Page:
Liberals should have no illusions about how much remains to be done. There are some ominous phrases in grid reform announcements, such as "details are to be worked out by system operators", and "how the competitiveness of cogeneration and renewable output is to be managed must still be negotiated between stakeholders". The proposed reform also splits the German grid into a northern and southern area. Flows across this border will have a 0.25 pfenning/kWh (0.14 cents) charge – enough to count in razor-thin-margin trading business. There may be an excellent base to work with in the new agreement, but a settled, established, proven and cheap grid solution that leaves the likes of Nordic critics speechless is a long way away.

Nor should power price cuts spur too much celebration. German prices were absurdly high in some segments and must still fall further to match prices elsewhere, including dirigiste France. Prices are not static elsewhere: regulatory intervention and market pressures are making deep marks across Europe. Even systems that already achieve low prices, such as the Nordic region’s, endured commercial stress in 1999.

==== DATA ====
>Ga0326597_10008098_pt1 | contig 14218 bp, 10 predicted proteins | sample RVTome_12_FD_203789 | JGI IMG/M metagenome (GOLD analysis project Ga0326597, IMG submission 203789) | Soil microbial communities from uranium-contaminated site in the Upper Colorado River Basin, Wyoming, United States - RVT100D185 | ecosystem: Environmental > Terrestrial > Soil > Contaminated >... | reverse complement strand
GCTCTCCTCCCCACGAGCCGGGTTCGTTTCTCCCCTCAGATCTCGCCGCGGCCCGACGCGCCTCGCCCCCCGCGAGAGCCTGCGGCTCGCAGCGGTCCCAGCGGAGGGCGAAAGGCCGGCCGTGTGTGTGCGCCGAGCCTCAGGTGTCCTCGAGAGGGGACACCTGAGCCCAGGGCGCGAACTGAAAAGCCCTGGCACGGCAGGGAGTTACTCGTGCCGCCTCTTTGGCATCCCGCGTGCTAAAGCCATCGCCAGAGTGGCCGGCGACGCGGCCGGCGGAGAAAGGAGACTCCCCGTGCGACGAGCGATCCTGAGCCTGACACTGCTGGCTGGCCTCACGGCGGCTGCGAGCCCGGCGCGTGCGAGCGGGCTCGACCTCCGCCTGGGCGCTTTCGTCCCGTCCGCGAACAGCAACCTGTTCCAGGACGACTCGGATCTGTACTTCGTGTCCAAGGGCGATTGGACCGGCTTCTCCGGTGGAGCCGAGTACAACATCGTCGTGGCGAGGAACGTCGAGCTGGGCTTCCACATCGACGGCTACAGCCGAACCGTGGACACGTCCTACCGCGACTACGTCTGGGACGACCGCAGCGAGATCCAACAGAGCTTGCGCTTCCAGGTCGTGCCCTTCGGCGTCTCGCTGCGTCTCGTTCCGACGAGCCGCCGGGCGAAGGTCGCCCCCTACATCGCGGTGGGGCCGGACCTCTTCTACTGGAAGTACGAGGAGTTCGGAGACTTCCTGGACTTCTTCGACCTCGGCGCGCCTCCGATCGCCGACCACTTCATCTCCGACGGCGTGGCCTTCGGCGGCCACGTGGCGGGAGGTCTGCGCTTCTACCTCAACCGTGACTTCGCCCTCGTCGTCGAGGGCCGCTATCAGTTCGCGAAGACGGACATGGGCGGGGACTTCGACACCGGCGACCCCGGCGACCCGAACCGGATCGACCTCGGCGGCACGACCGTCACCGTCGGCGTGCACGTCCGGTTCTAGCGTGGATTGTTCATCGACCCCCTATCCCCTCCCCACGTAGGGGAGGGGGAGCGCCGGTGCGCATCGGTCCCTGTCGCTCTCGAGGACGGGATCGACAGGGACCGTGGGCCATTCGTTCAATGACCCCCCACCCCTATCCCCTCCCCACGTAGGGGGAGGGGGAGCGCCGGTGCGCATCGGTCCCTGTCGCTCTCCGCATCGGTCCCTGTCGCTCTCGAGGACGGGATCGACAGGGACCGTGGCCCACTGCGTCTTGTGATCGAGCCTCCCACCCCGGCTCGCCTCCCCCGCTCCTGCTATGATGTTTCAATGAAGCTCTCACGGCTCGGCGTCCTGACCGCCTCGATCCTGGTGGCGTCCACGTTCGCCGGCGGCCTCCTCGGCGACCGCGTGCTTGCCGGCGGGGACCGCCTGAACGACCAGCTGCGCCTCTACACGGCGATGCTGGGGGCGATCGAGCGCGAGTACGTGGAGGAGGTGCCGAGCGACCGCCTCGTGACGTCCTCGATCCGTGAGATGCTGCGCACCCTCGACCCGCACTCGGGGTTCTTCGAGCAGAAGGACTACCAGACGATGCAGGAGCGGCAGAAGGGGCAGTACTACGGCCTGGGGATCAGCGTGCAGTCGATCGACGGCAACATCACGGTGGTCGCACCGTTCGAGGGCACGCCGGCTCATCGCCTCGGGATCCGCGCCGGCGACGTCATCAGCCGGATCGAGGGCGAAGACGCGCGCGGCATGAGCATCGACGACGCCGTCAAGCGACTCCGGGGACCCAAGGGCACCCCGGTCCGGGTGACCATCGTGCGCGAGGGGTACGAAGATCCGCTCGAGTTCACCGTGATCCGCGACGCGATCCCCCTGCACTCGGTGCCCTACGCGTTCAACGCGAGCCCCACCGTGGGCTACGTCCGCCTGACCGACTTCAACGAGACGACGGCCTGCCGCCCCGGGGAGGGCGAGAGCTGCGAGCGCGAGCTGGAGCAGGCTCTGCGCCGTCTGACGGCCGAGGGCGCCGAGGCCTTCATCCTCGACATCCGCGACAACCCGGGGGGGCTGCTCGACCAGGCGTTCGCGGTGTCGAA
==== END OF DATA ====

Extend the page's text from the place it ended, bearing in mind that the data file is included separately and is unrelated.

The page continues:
There is the question of top level competition in the long term, which may be just a year if the current pace is sustained. RWE is mighty, but will its planned multi-billion acquisition binge make it over-mighty? Is Electricité de France (EDF) riding for a fall? EDF remains Europe’s colossus, with 1998 power sales of 454.6 TWh. But it can’t issue a single share to finance acquisitions – the state insists on full control, and is in no position to fund an equity capital increase without sparking a firestorm of controversy in Brussels. EDF can issue debt, but there are limits to debt funding. EDF is under financial pressure already: unions are furious about plans to dump EDF property assets on banks in return for cash and lease agreements.